Our Moon will move from Waxing Gibbous to full today at 1:20 p.m. in Paradelle. During the Waxing Gibbous phase, the Moon will rise in the east in mid-afternoon and will be high in the eastern sky at sunset. The moon is then visible through most of the night sky, setting a few hours before sunrise. The word “gibbous” first appeared in the 14th century and has it’s roots in the Latin word “gibbosus” meaning humpbacked.
This month’s Full Moon is often called the Snow Moon and February can certainly be a snowy and rough winter month. This past week it has been very mild in my area of the east coast. We have had one blizzard and one smaller storm this winter, but otherwise it has not been that bad. There was a week of days hovering around zero degrees, but that was followed with a jump of 40 degree up right after.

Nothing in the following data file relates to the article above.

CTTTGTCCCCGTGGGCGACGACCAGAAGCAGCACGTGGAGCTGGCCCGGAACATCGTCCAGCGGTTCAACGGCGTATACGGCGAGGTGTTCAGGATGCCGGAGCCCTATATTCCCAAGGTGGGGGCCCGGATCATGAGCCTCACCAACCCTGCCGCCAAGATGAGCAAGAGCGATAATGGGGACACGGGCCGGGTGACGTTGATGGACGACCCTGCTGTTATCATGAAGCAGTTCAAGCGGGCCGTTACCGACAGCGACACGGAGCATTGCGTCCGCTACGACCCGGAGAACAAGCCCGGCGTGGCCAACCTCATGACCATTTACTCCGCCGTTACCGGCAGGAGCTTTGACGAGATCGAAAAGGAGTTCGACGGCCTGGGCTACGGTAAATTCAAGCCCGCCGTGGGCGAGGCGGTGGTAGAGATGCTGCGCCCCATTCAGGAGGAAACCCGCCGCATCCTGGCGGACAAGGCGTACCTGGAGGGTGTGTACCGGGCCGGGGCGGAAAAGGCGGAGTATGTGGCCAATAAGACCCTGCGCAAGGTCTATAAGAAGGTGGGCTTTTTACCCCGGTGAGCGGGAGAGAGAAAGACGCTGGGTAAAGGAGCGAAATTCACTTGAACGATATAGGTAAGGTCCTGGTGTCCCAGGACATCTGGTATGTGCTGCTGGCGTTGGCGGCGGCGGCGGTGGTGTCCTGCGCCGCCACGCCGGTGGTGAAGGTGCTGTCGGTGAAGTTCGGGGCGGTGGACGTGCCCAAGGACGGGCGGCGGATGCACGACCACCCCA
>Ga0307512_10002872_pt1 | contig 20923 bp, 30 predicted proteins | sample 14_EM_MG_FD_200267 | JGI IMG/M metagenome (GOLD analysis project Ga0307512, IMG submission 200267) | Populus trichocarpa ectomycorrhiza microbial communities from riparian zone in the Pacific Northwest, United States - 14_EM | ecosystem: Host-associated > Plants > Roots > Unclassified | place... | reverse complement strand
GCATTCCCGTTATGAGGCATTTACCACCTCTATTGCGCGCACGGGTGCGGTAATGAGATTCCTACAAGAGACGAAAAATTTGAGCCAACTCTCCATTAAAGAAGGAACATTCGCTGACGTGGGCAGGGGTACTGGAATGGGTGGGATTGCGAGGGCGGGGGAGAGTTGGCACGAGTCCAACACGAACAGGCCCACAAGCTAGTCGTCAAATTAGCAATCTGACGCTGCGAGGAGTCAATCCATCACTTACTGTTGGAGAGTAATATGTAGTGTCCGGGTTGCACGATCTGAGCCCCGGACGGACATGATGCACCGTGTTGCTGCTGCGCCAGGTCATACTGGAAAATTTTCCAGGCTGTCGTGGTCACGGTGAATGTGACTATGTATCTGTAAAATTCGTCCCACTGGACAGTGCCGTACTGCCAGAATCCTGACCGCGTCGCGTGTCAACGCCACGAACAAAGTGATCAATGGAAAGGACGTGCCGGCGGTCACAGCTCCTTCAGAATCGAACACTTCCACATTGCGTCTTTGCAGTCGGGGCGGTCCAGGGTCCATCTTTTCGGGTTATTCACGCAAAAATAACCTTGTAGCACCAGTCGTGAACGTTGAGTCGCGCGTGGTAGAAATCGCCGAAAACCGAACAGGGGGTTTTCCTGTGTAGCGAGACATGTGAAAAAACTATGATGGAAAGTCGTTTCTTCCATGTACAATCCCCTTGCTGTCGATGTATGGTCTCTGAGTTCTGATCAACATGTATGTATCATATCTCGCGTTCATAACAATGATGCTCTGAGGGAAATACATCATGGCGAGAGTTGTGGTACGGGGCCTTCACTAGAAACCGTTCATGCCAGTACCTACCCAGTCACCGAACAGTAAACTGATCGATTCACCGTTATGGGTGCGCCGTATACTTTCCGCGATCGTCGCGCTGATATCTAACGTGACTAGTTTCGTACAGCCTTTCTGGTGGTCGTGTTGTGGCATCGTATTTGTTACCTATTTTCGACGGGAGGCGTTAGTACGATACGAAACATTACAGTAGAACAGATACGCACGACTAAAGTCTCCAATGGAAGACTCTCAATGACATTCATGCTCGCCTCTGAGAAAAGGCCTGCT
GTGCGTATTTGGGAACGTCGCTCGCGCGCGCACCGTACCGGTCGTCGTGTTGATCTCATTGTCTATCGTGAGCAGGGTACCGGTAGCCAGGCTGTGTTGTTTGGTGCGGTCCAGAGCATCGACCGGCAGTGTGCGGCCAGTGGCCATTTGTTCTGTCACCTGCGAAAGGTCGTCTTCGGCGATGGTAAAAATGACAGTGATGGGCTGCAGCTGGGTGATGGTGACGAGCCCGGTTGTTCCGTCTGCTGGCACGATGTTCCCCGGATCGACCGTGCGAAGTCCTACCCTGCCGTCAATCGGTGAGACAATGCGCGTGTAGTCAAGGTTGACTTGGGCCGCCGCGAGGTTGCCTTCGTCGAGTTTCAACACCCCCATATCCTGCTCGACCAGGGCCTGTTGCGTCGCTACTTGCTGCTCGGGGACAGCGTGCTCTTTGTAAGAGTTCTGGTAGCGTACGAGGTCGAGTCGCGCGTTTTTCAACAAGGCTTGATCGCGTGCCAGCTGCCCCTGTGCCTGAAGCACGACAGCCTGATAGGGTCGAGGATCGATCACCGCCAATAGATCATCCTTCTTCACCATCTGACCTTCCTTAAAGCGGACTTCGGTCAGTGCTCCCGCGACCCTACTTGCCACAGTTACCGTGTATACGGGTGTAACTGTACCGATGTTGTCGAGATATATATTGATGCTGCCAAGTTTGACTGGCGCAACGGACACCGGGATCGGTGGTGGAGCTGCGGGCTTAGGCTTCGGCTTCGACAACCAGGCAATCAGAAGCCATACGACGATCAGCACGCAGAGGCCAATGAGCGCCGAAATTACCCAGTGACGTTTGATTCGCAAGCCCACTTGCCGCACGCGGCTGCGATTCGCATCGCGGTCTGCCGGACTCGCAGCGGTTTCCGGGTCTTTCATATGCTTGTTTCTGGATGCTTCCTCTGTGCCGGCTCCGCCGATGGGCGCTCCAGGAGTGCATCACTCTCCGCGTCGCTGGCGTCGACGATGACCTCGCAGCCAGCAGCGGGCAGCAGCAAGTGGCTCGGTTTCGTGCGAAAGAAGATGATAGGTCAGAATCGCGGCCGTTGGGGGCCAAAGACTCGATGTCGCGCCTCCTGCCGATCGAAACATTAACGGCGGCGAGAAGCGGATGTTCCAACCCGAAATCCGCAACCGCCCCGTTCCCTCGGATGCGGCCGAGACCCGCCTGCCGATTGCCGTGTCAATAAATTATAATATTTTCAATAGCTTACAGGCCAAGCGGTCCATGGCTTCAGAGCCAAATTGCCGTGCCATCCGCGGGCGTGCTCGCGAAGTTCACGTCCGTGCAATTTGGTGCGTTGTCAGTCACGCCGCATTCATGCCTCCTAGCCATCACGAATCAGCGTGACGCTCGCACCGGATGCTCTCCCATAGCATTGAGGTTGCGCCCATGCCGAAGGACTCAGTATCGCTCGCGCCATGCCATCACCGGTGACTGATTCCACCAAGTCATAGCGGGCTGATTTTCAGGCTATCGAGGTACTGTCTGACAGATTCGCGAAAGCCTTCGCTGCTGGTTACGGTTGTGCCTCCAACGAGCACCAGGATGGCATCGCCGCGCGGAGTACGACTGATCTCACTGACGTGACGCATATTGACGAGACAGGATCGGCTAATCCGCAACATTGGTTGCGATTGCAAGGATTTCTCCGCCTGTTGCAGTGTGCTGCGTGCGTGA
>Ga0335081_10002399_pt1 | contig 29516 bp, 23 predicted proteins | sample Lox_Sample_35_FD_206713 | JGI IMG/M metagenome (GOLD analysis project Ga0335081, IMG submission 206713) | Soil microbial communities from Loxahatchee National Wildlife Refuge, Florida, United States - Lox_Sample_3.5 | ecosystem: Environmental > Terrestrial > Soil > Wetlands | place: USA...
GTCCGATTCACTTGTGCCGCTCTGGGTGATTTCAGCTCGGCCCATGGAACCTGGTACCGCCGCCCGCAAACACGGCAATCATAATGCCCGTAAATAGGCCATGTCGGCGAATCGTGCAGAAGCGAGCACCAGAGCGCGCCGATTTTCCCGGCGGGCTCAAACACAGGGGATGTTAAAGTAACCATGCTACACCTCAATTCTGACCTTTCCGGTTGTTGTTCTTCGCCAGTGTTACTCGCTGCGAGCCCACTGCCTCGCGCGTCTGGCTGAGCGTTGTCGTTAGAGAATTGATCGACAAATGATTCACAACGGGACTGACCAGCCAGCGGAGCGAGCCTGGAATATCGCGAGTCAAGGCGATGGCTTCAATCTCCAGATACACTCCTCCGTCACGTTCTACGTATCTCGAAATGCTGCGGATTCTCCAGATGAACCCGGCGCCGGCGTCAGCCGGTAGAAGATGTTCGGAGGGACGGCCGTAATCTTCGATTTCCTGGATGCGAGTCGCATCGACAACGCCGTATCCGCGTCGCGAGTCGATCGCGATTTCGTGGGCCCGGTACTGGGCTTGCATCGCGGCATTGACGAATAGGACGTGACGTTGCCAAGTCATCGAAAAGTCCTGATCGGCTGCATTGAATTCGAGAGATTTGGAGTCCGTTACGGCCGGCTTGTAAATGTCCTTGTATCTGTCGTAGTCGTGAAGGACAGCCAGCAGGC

I note that many visitors to this site come through searching for things about weather lore. When I wrote last October about the winter ahead, I put more faith in predictions about El Niño than signs in nature, predictions about winter based on the previous summer, looking at the wooly bear caterpillar) and other critters or just looking at the month of October as a predictor of things to come. But all of those less-scientific methods are certainly more fun.
Meteorologists were saying last autumn day that it would be warmer this winter in Paradelle and across much of the U.S., but noted that a warmer winter doesn’t necessarily mean less snow.
This month’s Full Moon is also called the Storm Moon and I read that among the Micmac people of eastern Canada, the driving winds that often accompany February snows led to the name Snow-Blinding Moon.
A Cherokee name for this moon was the Bone Moon in the “month when the stars and moon are fixed in the heavens.” Another common name used is the Hunger Moon. Both of these probably reflect the bare bones and hunger that probably occurred in winters past. The Dakotah Sioux called this the Moon of the Raccoon or the Moon When Trees Pop.